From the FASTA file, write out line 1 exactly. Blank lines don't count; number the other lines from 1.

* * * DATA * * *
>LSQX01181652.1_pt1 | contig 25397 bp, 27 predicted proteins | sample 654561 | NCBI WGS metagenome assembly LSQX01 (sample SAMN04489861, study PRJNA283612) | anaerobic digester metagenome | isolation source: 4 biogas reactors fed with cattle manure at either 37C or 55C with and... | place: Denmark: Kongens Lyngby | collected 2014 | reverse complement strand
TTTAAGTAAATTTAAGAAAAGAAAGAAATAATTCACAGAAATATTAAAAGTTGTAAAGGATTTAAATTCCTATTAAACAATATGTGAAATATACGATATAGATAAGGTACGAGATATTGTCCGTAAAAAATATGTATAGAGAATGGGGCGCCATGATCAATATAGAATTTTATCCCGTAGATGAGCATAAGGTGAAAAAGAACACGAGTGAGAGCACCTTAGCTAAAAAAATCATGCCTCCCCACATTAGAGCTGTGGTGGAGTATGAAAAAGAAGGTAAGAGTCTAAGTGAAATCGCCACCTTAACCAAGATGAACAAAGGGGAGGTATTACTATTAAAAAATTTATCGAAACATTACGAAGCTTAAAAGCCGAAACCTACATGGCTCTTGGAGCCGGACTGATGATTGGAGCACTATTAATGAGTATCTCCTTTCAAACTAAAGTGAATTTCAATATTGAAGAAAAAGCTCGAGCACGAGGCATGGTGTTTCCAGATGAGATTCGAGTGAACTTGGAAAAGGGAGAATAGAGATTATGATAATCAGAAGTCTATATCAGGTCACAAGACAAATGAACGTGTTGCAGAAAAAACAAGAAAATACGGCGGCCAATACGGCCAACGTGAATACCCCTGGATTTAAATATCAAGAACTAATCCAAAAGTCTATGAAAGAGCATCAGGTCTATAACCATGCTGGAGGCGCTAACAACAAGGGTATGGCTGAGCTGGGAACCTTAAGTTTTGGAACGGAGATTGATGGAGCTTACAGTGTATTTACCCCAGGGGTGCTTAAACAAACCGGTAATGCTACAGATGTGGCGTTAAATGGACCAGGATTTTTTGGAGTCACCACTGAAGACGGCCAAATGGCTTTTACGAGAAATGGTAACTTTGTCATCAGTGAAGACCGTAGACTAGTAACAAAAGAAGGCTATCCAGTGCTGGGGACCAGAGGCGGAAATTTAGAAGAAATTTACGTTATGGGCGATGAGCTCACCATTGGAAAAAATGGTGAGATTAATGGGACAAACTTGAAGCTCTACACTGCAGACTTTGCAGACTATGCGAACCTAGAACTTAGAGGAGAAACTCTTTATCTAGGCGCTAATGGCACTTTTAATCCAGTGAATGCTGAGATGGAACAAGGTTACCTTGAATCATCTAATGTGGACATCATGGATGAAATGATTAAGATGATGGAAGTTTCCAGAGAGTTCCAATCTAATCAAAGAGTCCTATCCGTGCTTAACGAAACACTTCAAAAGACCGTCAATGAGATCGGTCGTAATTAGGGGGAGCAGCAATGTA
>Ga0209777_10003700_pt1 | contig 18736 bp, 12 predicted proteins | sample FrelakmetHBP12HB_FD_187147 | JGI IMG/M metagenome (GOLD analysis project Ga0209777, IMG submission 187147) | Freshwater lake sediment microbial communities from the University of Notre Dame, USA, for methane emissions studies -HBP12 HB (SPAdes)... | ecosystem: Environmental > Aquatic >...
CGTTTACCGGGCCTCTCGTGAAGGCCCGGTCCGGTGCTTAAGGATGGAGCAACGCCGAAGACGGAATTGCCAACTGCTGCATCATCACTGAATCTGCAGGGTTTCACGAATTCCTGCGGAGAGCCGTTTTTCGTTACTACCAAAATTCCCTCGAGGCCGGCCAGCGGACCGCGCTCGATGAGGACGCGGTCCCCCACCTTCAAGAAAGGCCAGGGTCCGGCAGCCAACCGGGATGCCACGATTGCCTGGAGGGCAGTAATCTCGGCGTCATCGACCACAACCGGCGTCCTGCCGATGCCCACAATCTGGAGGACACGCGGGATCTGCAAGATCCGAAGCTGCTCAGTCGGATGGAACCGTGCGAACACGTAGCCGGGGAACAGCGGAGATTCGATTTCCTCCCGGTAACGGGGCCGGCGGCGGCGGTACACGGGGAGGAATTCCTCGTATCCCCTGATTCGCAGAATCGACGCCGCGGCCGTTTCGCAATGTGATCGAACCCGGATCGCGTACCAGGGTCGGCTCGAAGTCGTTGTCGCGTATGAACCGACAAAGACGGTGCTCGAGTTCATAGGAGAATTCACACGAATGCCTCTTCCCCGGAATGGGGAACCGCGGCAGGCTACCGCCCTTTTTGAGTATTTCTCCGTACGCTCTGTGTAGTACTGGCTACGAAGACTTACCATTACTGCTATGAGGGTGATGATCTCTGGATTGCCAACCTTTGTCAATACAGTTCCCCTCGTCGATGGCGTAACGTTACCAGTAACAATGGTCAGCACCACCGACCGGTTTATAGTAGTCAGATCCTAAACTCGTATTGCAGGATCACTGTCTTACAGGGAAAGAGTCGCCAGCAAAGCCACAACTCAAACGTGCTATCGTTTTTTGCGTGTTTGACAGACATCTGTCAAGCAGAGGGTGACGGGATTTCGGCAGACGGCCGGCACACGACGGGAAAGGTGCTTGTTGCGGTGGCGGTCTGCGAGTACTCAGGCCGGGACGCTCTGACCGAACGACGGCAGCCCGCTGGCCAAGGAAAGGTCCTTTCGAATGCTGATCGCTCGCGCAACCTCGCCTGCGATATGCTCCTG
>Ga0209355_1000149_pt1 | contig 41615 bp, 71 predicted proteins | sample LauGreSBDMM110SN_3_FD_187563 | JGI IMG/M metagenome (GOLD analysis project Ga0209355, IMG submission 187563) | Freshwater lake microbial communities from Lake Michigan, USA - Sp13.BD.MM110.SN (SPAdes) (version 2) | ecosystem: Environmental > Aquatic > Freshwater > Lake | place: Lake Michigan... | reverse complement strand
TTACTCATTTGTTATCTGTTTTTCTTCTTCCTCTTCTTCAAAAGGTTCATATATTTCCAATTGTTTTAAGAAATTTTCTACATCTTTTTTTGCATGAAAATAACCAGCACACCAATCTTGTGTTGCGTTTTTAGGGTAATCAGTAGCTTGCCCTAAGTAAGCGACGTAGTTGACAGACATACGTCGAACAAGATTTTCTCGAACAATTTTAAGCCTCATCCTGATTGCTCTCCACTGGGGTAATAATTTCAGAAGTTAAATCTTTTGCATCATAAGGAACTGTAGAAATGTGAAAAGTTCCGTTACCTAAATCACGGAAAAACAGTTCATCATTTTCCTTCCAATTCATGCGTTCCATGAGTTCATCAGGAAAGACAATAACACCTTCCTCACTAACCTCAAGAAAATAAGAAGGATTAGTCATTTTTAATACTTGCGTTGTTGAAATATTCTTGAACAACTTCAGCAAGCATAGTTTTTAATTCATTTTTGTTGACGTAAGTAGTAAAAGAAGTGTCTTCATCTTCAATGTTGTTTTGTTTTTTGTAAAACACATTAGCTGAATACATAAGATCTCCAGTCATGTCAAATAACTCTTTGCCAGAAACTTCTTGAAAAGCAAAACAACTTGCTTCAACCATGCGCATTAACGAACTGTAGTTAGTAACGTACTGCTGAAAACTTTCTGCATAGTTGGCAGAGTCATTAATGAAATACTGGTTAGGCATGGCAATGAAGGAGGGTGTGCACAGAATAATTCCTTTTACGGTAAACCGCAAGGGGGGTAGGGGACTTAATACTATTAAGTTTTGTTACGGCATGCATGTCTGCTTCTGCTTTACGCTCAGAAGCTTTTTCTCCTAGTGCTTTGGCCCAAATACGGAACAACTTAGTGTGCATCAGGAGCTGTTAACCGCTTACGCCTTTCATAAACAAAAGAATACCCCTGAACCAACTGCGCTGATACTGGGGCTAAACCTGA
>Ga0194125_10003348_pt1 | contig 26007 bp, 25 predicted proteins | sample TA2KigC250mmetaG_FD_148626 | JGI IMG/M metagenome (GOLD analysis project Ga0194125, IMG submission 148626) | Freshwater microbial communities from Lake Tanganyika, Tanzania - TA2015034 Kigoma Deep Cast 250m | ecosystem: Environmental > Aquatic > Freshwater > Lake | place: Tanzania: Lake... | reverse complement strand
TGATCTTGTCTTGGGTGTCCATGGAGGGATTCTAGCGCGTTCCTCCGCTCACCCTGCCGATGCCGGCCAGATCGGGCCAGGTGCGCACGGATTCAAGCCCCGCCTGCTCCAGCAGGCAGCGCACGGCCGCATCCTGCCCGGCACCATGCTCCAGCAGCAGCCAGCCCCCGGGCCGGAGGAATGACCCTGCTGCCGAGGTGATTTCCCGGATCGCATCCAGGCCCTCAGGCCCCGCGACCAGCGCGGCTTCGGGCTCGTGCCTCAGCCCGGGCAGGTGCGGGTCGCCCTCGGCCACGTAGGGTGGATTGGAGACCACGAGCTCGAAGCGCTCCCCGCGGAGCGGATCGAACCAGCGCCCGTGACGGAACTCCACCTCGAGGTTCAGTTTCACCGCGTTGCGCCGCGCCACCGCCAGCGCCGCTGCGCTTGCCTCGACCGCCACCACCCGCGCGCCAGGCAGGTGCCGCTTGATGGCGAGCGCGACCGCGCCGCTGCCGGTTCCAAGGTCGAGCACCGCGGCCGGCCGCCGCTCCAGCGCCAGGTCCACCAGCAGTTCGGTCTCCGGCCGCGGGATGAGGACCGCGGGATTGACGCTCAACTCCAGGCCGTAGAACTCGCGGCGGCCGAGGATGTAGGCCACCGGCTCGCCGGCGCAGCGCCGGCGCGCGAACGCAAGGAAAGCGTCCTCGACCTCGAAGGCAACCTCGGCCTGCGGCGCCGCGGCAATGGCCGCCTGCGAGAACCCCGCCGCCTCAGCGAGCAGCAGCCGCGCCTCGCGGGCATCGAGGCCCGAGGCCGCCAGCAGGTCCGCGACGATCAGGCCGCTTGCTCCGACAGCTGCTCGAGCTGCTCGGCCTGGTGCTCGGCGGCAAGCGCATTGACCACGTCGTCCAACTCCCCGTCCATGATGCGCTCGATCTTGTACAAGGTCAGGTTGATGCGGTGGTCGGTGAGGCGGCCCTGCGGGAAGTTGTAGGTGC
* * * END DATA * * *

>LSQX01181652.1_pt1 | contig 25397 bp, 27 predicted proteins | sample 654561 | NCBI WGS metagenome assembly LSQX01 (sample SAMN04489861, study PRJNA283612) | anaerobic digester metagenome | isolation source: 4 biogas reactors fed with cattle manure at either 37C or 55C with and... | place: Denmark: Kongens Lyngby | collected 2014 | reverse complement strand